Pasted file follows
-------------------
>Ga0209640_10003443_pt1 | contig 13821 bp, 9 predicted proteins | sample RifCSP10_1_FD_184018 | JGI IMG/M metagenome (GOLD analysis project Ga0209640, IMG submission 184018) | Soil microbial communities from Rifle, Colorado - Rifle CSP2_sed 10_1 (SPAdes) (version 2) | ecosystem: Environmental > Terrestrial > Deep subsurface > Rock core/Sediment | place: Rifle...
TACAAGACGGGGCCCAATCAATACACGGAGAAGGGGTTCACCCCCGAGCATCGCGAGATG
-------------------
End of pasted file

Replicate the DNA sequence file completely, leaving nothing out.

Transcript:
>Ga0209640_10003443_pt1 | contig 13821 bp, 9 predicted proteins | sample RifCSP10_1_FD_184018 | JGI IMG/M metagenome (GOLD analysis project Ga0209640, IMG submission 184018) | Soil microbial communities from Rifle, Colorado - Rifle CSP2_sed 10_1 (SPAdes) (version 2) | ecosystem: Environmental > Terrestrial > Deep subsurface > Rock core/Sediment | place: Rifle...
TACAAGACGGGGCCCAATCAATACACGGAGAAGGGGTTCACCCCCGAGCATCGCGAGATG